WORKERS at a Burton brewing giant will be asked to vote for strike action after talks over a controversial pay deal broke down.
Union Unite revealed that employees at Molson Coors will be balloted on whether or not to take industrial action as part of a dispute over proposals which include cutting the wages of 184 brewery technicians and 41 operatives by up to £9,000 a year.
Bosses at the High Street based firm have been handed seven days notice of the ballot, which runs from April 30 to May 28.
Last night, a mass meeting of union members was scheduled to take place at Burton Town Hall to discuss the planned strike action at the Burton brewery and Shobnall Maltings sites.
Unite regional officer Rick Coyle said: “Our members, the vast majority of the workforce, are very angry at the hardline attitude of the management. Unite wants an equable and fair settlement and is ready for constructive negotiations.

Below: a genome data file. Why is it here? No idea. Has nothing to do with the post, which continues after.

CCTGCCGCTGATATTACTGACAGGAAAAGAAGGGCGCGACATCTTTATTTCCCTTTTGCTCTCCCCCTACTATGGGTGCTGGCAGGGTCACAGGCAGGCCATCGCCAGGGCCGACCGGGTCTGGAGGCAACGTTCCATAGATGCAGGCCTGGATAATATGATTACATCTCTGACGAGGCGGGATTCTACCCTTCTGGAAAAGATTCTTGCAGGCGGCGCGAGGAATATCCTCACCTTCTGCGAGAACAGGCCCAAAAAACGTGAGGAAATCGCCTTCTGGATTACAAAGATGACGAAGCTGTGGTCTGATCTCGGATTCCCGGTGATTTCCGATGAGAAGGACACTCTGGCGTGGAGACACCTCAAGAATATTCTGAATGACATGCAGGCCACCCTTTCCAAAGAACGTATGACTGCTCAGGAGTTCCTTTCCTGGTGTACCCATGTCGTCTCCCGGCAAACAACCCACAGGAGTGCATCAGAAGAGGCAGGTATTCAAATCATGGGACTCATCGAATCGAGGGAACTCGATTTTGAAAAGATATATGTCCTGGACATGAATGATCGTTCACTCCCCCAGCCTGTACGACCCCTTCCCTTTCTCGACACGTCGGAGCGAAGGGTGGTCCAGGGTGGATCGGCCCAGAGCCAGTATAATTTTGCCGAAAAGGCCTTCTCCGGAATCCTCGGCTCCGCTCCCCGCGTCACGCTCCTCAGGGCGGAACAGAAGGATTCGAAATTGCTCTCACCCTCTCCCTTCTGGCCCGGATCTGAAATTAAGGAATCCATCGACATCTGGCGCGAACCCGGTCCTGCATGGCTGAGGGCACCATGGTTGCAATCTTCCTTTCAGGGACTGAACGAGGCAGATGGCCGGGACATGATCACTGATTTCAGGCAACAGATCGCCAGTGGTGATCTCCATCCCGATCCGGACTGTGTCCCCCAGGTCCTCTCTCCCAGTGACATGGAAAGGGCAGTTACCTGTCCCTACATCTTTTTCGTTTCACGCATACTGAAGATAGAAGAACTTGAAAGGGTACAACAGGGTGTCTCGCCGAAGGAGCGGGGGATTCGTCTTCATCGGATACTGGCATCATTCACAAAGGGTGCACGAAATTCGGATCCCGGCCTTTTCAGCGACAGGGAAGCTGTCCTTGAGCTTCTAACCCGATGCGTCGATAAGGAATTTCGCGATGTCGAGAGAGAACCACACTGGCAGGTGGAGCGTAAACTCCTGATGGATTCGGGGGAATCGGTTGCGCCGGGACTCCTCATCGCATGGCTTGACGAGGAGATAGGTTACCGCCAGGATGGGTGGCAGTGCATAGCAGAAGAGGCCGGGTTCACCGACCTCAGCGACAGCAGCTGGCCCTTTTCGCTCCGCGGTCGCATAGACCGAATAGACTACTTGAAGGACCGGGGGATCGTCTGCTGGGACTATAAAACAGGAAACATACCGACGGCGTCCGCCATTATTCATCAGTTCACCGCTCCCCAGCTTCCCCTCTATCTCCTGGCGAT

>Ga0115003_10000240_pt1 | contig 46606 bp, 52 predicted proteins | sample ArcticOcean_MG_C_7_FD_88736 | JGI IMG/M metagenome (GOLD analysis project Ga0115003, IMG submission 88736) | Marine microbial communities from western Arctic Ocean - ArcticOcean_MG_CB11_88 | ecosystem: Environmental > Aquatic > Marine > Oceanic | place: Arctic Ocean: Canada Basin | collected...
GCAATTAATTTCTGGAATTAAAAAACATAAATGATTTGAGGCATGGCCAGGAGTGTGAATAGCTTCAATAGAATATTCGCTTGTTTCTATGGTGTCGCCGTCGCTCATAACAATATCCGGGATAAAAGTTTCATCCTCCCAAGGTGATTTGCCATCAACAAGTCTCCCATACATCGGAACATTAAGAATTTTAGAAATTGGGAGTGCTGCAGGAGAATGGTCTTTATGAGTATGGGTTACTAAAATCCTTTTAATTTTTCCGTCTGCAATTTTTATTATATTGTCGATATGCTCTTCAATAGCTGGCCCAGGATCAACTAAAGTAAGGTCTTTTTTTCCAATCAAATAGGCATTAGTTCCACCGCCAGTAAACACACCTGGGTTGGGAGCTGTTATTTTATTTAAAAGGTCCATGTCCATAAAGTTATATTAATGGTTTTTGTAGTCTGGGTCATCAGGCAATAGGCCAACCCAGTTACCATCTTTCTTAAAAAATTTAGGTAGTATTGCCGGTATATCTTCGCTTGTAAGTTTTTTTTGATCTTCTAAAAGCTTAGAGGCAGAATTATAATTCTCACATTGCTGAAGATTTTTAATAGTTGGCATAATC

“However, the management’s stance has meant our members voting on strike action, given the atmosphere of duress and threat to their livelihoods.”
One of the key issues is that employees have been given notice of radical new shift patterns with 30 days annual leave - leaving 335 days either working, or at home and contactable to come into work at 23 hours notice.
A spokesman for Molson Coors said: “We have engaged in discussions with Unite representatives with the purpose of identifying opportunities to save costs and increase flexibility to enable us to compete in a declining beer industry and challenging economic environment.
“Proposals we recently put to our employees cover potential changes to organisational structures, terms and conditions of employment as well as flexible ways of working.
“All salaries will be protected at their current level for two years and all brewery employees will be entitled to annual leave during which they will not be contacted and cannot be called into work.”
“While the changes to shifts we have proposed are significant for our employees, they are common practice for British manufacturers.
“We appreciate the impact these changes will have on some of our employees and we remain committed to working with Unite to find a solution for all parties.”
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